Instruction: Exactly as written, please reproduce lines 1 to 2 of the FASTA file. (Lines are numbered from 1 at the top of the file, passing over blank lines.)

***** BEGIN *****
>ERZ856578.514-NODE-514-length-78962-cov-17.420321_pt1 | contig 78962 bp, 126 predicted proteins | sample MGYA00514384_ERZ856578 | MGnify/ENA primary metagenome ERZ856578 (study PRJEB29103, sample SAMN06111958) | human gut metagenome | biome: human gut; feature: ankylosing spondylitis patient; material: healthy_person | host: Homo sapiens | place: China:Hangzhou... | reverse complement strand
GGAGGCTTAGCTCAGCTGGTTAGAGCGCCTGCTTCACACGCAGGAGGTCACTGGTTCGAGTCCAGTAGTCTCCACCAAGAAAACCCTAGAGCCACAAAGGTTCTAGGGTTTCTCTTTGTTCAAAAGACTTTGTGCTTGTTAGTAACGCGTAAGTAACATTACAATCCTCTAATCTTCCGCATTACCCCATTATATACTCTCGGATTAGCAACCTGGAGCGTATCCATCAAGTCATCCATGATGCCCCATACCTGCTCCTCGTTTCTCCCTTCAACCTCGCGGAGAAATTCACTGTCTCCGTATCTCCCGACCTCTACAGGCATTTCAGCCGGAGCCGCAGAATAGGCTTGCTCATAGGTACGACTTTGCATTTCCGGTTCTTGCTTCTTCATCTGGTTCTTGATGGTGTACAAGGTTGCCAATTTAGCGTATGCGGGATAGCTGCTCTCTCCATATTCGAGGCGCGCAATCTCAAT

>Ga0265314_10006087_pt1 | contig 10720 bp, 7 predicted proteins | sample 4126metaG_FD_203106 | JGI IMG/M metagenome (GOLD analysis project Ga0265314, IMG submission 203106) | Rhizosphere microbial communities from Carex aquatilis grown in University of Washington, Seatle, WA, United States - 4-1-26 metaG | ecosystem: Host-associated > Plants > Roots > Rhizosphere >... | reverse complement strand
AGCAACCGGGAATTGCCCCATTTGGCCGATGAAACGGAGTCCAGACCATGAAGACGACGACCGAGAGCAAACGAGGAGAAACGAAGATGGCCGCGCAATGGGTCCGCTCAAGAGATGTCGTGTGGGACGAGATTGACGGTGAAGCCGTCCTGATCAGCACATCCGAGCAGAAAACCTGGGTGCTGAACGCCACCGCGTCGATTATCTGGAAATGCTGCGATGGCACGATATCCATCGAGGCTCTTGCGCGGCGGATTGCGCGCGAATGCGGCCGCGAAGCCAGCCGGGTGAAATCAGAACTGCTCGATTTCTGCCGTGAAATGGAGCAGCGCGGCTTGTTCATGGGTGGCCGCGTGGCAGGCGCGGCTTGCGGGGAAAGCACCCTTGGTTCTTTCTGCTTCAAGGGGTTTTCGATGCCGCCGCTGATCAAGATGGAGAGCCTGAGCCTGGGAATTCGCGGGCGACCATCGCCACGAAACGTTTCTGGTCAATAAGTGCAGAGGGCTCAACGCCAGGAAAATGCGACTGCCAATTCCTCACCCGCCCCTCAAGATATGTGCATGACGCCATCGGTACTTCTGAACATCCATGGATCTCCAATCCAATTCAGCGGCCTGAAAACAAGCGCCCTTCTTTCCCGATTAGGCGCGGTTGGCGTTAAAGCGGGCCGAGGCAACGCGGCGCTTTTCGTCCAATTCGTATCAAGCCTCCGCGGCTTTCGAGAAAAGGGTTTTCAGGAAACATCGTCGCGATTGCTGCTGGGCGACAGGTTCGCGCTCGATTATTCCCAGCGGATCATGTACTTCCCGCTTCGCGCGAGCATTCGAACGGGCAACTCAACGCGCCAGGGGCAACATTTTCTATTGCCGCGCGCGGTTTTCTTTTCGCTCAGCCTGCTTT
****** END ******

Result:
>ERZ856578.514-NODE-514-length-78962-cov-17.420321_pt1 | contig 78962 bp, 126 predicted proteins | sample MGYA00514384_ERZ856578 | MGnify/ENA primary metagenome ERZ856578 (study PRJEB29103, sample SAMN06111958) | human gut metagenome | biome: human gut; feature: ankylosing spondylitis patient; material: healthy_person | host: Homo sapiens | place: China:Hangzhou... | reverse complement strand
GGAGGCTTAGCTCAGCTGGTTAGAGCGCCTGCTTCACACGCAGGAGGTCACTGGTTCGAGTCCAGTAGTCTCCACCAAGAAAACCCTAGAGCCACAAAGGTTCTAGGGTTTCTCTTTGTTCAAAAGACTTTGTGCTTGTTAGTAACGCGTAAGTAACATTACAATCCTCTAATCTTCCGCATTACCCCATTATATACTCTCGGATTAGCAACCTGGAGCGTATCCATCAAGTCATCCATGATGCCCCATACCTGCTCCTCGTTTCTCCCTTCAACCTCGCGGAGAAATTCACTGTCTCCGTATCTCCCGACCTCTACAGGCATTTCAGCCGGAGCCGCAGAATAGGCTTGCTCATAGGTACGACTTTGCATTTCCGGTTCTTGCTTCTTCATCTGGTTCTTGATGGTGTACAAGGTTGCCAATTTAGCGTATGCGGGATAGCTGCTCTCTCCATATTCGAGGCGCGCAATCTCAAT